Some the UKâs top executives and research bodies have emerged in the last few weeks to stress the importance of embracing the latest technologies in the manufacturing and engineering industry. Only by continual innovation and keeping abreast of new technologies available can businesses truly expect to rival markets overseas and, furthermore, remain competitive in what is fast-becoming a highly lucrative marketplace.
The last 10 years have been rocked by waves of change â in policy, in practice and, crucially, in technology. Weâve seen the advent on e-commerce, an upsurge in online banking and, in turn, the roll out of new state-of-the-art fingerprint technologies with which consumers can select, order and pay for products from the comfort of their armchair.
The public sector has followed suit, incorporating systems of authentication and identification akin to those seen in the online banking and retail sector. Taking heed of changes in consumer habits and needs, local authorities have introduced online payment methods for any and all queries. Take note: HMRC is now first and foremost a web domain. The underlying premise is, of course, time. Customers are increasing time-poor and whatâs quicker is often seen as whatâs best.
The motivation in the manufacturing and engineering industry is much the same. Products and services are increasingly oriented around clientsâ needs, and failure to accommodate those requirements results in loss of business and, at worst, dissolution. Whilst customers may well be looking for different specifics in a product of service (chiefly â quality, reliability and cost) they nevertheless share the need for speed as it were. The challenge for businesses is then to supercharge the rate at which products can be manufactured or a service delivered without compromising on either the mechanical principles of the process or the quality of finish.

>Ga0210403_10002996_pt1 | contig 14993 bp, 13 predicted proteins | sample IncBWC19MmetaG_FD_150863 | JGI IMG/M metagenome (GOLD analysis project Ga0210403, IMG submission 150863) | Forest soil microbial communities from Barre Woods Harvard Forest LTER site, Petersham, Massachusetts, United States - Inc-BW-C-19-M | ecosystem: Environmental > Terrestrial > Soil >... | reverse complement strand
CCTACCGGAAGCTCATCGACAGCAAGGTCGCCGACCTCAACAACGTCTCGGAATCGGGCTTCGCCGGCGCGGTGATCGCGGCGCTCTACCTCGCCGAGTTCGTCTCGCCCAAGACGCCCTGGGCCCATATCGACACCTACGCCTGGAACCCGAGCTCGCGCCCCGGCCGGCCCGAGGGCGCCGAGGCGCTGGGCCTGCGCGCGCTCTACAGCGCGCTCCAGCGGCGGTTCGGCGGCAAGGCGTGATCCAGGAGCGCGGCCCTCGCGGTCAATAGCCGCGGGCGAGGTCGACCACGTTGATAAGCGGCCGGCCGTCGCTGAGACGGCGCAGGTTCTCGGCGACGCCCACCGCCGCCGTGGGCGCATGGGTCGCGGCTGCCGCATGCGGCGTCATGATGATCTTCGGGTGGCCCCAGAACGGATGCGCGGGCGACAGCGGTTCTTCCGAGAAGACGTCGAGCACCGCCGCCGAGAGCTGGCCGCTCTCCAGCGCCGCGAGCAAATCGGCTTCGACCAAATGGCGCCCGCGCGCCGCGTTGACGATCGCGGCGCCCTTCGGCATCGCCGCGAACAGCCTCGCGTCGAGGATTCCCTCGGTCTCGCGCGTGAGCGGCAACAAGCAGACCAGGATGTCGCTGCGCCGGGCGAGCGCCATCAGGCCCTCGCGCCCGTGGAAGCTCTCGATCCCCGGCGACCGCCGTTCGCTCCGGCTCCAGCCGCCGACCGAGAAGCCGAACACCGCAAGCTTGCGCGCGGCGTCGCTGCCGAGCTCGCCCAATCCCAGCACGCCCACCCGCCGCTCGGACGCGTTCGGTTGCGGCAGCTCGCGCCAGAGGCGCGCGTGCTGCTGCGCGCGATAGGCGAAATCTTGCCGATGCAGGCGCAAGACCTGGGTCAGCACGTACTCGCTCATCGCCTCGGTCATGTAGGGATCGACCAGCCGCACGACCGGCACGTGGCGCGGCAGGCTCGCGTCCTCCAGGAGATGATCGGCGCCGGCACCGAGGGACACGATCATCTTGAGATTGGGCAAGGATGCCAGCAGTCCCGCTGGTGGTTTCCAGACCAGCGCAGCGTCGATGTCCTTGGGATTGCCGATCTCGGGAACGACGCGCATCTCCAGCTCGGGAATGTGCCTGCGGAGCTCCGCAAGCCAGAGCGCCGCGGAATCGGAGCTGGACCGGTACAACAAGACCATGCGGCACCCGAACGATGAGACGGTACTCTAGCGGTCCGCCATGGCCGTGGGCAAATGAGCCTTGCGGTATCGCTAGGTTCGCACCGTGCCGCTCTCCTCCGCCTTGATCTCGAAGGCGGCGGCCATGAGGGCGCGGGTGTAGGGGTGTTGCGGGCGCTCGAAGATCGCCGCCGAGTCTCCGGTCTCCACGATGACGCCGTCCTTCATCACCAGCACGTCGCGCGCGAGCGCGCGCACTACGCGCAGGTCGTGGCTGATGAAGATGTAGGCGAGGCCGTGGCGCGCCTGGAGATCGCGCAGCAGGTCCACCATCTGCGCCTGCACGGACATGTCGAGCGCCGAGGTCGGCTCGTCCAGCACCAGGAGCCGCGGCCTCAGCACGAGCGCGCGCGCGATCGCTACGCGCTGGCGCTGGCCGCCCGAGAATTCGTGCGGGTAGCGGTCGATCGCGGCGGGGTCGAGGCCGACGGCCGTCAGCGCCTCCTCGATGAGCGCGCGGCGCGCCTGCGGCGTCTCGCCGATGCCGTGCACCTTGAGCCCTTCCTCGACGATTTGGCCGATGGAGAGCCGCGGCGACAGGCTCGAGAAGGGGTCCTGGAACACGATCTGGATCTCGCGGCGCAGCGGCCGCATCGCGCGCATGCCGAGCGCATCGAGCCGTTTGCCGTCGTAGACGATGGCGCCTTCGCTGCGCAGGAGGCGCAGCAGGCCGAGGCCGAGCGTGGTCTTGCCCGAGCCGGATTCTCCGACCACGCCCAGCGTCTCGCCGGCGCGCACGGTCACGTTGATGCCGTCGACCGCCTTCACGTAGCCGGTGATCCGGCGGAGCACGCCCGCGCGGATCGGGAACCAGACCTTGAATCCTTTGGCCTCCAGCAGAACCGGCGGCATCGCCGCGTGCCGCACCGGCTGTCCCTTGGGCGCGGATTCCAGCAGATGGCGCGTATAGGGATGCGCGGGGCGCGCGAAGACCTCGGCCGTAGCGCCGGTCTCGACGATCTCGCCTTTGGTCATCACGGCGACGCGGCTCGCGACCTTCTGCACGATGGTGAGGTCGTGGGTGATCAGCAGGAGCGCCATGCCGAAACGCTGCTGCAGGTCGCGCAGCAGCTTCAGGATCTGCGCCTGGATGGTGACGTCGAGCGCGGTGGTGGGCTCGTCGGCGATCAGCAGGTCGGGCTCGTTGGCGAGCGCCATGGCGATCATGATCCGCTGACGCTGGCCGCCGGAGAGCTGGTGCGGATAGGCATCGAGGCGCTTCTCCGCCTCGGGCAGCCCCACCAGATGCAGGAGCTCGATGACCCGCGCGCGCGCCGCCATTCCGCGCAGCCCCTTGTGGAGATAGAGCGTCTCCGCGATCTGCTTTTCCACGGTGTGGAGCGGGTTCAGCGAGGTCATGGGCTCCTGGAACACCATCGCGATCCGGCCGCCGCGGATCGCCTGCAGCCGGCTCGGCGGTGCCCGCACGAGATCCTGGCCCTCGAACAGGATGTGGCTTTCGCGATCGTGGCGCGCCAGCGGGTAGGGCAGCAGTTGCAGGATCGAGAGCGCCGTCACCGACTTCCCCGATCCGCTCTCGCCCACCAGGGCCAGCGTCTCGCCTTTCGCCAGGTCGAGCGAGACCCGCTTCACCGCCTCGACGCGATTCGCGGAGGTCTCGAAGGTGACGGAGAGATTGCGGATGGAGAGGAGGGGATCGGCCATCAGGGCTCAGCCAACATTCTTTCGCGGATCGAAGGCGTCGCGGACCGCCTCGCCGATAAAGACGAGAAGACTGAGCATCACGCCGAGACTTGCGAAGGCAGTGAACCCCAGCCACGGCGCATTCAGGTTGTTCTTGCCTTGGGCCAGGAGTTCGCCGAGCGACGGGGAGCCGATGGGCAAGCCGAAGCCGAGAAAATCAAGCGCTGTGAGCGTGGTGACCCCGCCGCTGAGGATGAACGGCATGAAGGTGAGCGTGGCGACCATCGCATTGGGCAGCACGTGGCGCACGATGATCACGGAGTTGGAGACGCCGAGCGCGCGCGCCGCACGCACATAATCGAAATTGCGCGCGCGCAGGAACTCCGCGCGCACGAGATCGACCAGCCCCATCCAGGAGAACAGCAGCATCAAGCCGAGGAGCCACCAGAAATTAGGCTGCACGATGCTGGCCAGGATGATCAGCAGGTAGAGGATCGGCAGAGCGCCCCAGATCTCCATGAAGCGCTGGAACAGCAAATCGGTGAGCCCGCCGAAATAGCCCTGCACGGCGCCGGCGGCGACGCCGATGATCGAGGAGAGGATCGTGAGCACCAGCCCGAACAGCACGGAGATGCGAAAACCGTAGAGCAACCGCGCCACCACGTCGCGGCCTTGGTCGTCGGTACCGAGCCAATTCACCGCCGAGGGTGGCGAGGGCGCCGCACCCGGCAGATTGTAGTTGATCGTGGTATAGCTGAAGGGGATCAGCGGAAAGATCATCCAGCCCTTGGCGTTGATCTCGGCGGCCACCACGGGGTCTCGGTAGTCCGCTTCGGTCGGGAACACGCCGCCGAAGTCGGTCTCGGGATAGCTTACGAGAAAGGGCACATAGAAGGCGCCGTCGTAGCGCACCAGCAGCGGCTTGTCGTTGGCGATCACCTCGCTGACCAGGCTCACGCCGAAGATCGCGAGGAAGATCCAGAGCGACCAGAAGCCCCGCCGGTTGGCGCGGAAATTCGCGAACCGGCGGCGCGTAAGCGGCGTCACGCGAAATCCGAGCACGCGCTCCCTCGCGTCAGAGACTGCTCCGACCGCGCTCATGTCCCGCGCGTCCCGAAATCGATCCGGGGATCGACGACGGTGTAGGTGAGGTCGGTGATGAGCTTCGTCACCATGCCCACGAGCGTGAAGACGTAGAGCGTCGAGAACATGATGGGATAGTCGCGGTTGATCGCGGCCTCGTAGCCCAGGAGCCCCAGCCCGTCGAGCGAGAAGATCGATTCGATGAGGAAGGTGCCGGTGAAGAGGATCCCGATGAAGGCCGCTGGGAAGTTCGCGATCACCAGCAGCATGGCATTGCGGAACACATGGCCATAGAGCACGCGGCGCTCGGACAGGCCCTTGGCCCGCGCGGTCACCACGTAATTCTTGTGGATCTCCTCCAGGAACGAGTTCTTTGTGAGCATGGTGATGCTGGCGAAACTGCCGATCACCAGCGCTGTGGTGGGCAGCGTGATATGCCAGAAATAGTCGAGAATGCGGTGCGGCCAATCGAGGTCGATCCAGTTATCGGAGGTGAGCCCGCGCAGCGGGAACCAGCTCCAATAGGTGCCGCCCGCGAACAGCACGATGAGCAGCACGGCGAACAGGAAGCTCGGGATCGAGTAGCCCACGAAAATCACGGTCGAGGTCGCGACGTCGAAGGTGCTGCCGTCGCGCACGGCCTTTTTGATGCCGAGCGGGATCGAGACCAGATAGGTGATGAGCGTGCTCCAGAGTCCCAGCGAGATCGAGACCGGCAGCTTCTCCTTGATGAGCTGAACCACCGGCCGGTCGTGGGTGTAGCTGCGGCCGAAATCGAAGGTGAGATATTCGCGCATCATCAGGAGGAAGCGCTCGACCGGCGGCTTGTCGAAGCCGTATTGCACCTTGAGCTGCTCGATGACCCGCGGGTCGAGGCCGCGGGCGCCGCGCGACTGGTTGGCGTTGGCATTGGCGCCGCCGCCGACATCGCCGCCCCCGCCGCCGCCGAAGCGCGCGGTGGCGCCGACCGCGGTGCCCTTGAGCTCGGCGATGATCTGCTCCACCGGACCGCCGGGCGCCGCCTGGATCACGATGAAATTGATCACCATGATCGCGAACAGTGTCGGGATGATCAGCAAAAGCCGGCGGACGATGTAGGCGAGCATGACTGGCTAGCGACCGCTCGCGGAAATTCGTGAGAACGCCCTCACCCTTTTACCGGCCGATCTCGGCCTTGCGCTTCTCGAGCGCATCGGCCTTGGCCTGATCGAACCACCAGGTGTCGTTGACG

The answer? New technologies. The age of digital manufacturing is upon us and, in turn, the speed at which products can be made, or new products brought to market is quicker than ever before. Additive manufacturing (AM) techniques such as 3D printing have ushered in a whole new generation of manufacturing â one which is quicker, more reliable and altogether more suited to 21st century needs. AM lends itself to short production runs, as well as significantly reducing the number of machines or operations needed for manufacture.
Rapid prototyping capabilities have, as a result, been realised. Combining AM and multi-centre tooling, rapid prototyping promises the versatility required to adapt and perfect models whilst retaining the production power needed for mass-scale production. These prototyping processes have led to further developments in the first-run side of manufacture wherein a product is tested in its final intended material to ascertain itâs fit-for-purpose. With new and improved injection moulding capabilities and the revival and innovation of lost wax casting, single components can be manufactured quickly and cheaply in the same manner as a high-volume run. By replicating the final product that will eventually make it onto the shelves, manufacturers are able to conduct final analyses and testing to ensure its appropriateness for either a one-off contract or long-term patent.
The potential of these new and rapidly changing technologies is unbound. Not only will their wide-spread implementation significantly boost the UKâs standing in the industry, already so pronounced, but it will also lead to greater competition in the marketplace and, as a result, hard and fast innovation.
These are not simply for OEMs or the demanding aerospace or defence sectors. As is clear, these new autonomous, semi-autonomous and lean manufacturing processes offer significant advantages in cost, quality and lead times to players large and small. Business then need take heed of the digital trend on and off site, and should strive to develop in line with these new and exciting technologies.